We propose Waste Electrical and Electronic Equipment (WEEE), batteries, textiles, and mattresses a good starting point. In each case, producers should face modulated fees which are lower for more circular products or services, and higher for more linear products and services, to drive product innovation and resource resilience.

Policy 5: Introduce targets across the top half of the waste hierarchy (prevention, reuse, repair)

Introduce new targets across the top half of the waste hierarchy, i.e., for prevention, re-use, and repair. These should start as UK government targets, but should subsequently be devolved down to business, the public sector, and households. They should start at an achievable level, but increase over time, to drive innovation and improvement.

Years Three to Five

Houses of Parliament

Policy 6: Develop a Circular Economy Plan with a supporting Resource Resilience Strategy

CIWM calls for a new Circular Economy Plan that replaces the current 25 Year Environment Plan. It would have a similar time horizon, with intermediate targets every 5 years, to ensure early progress (and to tie in with the UK’s approach to net zero). 

To support that, a new Resource Resilience Strategy would replace the current Resources and Waste Strategy and it would focus on delivering a circular economy and net zero, as well as addressing the gaps (e.g. eco-design, waste prevention, net zero) in the 2018 Strategy and incorporating the other policy asks CIWM has highlighted here. 

Policy 7: Price raw materials so that prices include negative environmental externalities

This policy would ultimately aim to reduce the use of resources, and particularly those that create the most damaging environmental impacts across a product’s lifetime. The recent introduction by the EU of a Carbon Border Adjustment Mechanism could provide a useful starting point.

Policy 8: Introduce targeted economic instruments

Consideration should be given to introducing further economic instruments (similar to the introduction of the Plastic Packaging Tax in 2022) to drive focus and activity away from the bottom of the waste hierarchy and towards more sustainable circular activities and processes. 

For example, targeted subsidies should be introduced to encourage the creation or development of “circular” products, paid for by taxes on “linear” products.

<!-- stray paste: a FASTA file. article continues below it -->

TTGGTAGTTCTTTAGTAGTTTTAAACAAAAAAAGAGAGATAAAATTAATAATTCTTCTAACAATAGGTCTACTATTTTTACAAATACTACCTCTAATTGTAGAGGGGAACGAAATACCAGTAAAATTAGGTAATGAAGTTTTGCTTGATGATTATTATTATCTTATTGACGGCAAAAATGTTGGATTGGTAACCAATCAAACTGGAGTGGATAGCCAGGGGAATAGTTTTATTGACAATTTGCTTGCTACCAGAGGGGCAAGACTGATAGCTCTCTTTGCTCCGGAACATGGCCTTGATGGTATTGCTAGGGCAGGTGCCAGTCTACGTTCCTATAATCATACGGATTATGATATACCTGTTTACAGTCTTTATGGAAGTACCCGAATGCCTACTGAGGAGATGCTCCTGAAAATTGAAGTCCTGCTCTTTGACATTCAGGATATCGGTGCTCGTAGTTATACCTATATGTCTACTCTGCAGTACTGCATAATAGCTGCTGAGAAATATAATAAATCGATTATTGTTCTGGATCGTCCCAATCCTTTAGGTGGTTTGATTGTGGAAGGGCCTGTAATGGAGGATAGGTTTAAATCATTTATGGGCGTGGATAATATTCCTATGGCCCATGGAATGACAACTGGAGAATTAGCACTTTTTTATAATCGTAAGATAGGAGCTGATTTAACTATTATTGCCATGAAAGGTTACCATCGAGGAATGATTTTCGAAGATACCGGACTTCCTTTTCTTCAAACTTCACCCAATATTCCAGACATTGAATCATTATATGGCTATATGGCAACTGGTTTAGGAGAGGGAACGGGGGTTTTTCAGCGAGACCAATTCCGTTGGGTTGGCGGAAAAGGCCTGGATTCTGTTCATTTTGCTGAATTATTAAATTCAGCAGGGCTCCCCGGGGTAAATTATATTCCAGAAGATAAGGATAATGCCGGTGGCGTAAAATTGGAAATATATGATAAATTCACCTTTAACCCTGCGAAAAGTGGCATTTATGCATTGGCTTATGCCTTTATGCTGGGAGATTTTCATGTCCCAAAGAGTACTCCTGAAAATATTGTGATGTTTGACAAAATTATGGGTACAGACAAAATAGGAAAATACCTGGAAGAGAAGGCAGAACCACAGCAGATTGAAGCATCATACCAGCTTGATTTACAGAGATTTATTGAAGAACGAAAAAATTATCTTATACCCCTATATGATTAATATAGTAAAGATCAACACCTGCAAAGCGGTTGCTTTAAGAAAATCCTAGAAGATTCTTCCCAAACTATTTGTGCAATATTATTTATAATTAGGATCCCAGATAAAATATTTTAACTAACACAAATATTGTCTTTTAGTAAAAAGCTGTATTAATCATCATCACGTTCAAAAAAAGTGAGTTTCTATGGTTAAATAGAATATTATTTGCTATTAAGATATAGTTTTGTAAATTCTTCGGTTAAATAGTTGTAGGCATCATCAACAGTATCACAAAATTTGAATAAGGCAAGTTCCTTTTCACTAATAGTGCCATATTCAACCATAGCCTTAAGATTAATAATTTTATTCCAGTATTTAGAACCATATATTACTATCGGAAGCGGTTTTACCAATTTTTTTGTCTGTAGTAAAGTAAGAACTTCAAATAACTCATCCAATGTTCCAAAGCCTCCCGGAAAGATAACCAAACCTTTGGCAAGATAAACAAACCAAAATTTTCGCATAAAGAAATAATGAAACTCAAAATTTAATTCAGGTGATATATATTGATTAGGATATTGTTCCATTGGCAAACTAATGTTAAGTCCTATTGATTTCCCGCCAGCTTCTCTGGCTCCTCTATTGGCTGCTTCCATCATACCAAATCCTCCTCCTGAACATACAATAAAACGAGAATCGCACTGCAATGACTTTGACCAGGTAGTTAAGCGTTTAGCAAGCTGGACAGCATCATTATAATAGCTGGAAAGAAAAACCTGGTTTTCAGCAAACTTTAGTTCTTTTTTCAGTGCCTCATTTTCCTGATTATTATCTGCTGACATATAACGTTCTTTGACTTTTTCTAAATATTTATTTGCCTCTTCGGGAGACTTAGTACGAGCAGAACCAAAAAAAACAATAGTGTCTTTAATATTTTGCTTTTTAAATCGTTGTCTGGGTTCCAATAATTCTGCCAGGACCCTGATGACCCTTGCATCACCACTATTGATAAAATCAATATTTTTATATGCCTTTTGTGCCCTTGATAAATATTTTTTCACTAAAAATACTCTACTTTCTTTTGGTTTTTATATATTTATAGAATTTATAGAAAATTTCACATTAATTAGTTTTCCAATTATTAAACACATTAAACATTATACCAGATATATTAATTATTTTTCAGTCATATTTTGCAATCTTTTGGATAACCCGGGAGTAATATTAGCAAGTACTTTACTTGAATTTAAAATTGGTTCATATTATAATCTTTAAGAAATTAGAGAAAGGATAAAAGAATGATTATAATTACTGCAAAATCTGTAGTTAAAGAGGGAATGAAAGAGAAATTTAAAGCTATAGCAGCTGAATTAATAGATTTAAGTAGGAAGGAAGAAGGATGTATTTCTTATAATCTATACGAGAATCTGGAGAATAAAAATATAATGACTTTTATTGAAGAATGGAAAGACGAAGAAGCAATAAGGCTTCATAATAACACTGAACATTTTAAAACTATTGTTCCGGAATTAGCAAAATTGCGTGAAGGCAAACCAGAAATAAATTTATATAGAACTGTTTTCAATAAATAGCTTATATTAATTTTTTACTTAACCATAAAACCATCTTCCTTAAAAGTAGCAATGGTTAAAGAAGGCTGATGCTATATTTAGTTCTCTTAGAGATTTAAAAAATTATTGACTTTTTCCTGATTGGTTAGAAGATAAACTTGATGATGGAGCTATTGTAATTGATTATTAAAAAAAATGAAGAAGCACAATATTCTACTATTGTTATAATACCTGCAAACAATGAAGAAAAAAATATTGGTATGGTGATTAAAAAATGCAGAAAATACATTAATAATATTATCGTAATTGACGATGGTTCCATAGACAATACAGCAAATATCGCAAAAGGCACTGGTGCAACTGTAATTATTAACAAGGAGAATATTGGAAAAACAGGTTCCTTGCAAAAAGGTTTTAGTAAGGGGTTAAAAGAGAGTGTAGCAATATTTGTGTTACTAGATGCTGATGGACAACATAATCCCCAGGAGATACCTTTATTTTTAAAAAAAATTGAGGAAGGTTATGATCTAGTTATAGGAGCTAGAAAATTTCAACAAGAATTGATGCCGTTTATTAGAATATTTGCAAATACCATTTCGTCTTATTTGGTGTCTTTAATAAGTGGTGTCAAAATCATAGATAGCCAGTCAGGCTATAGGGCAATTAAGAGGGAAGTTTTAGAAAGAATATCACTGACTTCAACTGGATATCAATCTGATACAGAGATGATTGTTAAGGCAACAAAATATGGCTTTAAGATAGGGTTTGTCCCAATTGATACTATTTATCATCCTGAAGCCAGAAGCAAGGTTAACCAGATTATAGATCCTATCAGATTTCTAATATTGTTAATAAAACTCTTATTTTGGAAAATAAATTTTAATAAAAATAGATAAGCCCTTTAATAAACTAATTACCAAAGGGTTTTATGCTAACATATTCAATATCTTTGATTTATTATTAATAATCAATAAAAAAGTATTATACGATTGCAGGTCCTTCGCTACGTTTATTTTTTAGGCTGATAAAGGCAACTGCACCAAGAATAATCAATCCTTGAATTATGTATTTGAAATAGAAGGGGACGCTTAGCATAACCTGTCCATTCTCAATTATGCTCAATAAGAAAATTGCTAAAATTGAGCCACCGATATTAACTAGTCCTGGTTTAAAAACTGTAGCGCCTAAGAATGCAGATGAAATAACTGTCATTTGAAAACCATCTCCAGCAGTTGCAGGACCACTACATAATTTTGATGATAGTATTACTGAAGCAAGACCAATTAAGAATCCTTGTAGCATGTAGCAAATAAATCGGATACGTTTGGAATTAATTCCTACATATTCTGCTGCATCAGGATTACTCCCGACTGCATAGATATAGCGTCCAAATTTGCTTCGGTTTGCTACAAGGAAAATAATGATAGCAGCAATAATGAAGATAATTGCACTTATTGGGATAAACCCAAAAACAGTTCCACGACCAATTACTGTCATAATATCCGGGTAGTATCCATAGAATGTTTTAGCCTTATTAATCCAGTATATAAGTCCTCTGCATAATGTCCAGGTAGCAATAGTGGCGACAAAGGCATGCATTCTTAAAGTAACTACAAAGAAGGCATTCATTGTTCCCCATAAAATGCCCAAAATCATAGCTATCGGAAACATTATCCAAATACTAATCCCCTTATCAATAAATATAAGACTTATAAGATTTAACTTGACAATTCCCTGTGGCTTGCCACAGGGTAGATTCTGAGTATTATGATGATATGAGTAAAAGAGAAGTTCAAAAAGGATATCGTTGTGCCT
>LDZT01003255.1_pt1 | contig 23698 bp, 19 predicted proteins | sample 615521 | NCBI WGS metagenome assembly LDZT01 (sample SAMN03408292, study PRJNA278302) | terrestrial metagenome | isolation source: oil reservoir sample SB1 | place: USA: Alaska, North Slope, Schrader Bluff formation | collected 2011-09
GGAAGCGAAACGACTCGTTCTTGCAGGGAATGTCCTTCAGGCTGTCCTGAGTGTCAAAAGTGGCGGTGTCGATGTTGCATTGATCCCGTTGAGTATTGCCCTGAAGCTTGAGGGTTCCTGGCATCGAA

CIWM would welcome the accurate inclusion of externalities in the costing of products and services (not just carbon) to drive new business models that are focused on refill, repair and reuse, as well as encouraging alternative consumption patterns like leasing and sharing.

Policy 9: Strengthen eco-design and waste prevention

Introduce stronger drivers for product eco-design and waste prevention, including a right to repair. The ideas underpinning the latest revisions to the EU Eco-design Directive could provide a template for this. CIWM would like to see the production of a new and much stronger Waste Prevention Programme for England by the end of 2025.

CIWM would encourage the devolved governments to do the same and would like them to be mandatory. They should contain key actions and targets for the relevant sectors of the UK economy and openly consider how we curb over consumption of resources.

Policy 10: Ensure adequate funding for Environment Agency and other regulators

Strong regulators are key, and drive standards and professionalism, but they are currently under funded and asked to enforce regulations that are out of step with current thinking. We are still regulating “waste” when we need to be facilitating the capture and use of “resources”. 

There needs to be an injection of funding and resources into the Environment Agency, and other regulators, alongside a wholesale change in how we determine the “end of waste” and stop we need to stop defining resources as waste.

CIWM is your voice in the sector, advocating for policies that matter and working to deliver meaningful change.

Learn more about the benefits of CIWM membership today and unlock your professional potential.

Send this to a friend